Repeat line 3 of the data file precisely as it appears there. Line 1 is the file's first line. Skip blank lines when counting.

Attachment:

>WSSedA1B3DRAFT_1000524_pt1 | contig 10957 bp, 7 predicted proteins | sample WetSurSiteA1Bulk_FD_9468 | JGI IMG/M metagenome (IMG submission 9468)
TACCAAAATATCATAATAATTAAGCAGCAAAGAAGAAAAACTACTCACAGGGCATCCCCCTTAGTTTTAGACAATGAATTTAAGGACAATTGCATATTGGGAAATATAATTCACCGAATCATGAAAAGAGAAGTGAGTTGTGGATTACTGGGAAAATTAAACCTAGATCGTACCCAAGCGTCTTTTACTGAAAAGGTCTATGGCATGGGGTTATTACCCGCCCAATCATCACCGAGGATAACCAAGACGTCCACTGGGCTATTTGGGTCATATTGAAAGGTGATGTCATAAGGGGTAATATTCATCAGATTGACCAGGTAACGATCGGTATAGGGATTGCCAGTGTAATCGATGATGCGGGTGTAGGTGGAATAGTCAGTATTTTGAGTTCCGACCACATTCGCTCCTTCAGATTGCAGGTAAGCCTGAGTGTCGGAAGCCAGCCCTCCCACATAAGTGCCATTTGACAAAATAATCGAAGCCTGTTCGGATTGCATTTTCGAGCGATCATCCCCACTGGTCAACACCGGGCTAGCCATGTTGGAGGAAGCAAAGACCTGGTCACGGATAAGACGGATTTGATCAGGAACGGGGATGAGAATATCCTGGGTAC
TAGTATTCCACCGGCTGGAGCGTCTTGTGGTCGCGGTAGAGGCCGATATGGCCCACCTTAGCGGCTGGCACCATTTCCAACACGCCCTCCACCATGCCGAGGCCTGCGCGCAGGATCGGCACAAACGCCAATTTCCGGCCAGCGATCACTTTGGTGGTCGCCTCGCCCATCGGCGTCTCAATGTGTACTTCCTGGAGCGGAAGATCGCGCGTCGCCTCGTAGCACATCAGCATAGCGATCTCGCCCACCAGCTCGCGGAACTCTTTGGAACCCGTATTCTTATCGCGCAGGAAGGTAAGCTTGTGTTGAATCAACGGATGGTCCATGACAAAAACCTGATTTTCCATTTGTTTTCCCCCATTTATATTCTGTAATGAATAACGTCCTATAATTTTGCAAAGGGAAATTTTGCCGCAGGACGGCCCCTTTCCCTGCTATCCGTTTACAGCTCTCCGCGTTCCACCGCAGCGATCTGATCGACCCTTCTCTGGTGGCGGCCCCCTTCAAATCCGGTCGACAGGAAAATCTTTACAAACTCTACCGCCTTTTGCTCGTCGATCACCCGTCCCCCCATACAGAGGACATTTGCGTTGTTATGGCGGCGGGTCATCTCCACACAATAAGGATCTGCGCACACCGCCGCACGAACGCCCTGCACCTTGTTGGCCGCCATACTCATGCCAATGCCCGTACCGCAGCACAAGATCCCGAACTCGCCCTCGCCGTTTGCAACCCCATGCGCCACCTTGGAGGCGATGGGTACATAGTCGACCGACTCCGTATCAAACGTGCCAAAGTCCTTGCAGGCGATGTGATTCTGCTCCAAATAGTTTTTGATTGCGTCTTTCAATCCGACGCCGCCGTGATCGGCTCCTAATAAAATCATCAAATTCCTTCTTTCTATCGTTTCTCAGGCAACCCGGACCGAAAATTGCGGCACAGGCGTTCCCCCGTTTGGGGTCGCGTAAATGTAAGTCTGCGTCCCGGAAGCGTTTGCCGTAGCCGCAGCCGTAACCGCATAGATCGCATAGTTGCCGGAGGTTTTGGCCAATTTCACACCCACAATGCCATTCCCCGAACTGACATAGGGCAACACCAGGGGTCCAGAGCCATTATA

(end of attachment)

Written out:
TAGTATTCCACCGGCTGGAGCGTCTTGTGGTCGCGGTAGAGGCCGATATGGCCCACCTTAGCGGCTGGCACCATTTCCAACACGCCCTCCACCATGCCGAGGCCTGCGCGCAGGATCGGCACAAACGCCAATTTCCGGCCAGCGATCACTTTGGTGGTCGCCTCGCCCATCGGCGTCTCAATGTGTACTTCCTGGAGCGGAAGATCGCGCGTCGCCTCGTAGCACATCAGCATAGCGATCTCGCCCACCAGCTCGCGGAACTCTTTGGAACCCGTATTCTTATCGCGCAGGAAGGTAAGCTTGTGTTGAATCAACGGATGGTCCATGACAAAAACCTGATTTTCCATTTGTTTTCCCCCATTTATATTCTGTAATGAATAACGTCCTATAATTTTGCAAAGGGAAATTTTGCCGCAGGACGGCCCCTTTCCCTGCTATCCGTTTACAGCTCTCCGCGTTCCACCGCAGCGATCTGATCGACCCTTCTCTGGTGGCGGCCCCCTTCAAATCCGGTCGACAGGAAAATCTTTACAAACTCTACCGCCTTTTGCTCGTCGATCACCCGTCCCCCCATACAGAGGACATTTGCGTTGTTATGGCGGCGGGTCATCTCCACACAATAAGGATCTGCGCACACCGCCGCACGAACGCCCTGCACCTTGTTGGCCGCCATACTCATGCCAATGCCCGTACCGCAGCACAAGATCCCGAACTCGCCCTCGCCGTTTGCAACCCCATGCGCCACCTTGGAGGCGATGGGTACATAGTCGACCGACTCCGTATCAAACGTGCCAAAGTCCTTGCAGGCGATGTGATTCTGCTCCAAATAGTTTTTGATTGCGTCTTTCAATCCGACGCCGCCGTGATCGGCTCCTAATAAAATCATCAAATTCCTTCTTTCTATCGTTTCTCAGGCAACCCGGACCGAAAATTGCGGCACAGGCGTTCCCCCGTTTGGGGTCGCGTAAATGTAAGTCTGCGTCCCGGAAGCGTTTGCCGTAGCCGCAGCCGTAACCGCATAGATCGCATAGTTGCCGGAGGTTTTGGCCAATTTCACACCCACAATGCCATTCCCCGAACTGACATAGGGCAACACCAGGGGTCCAGAGCCATTATA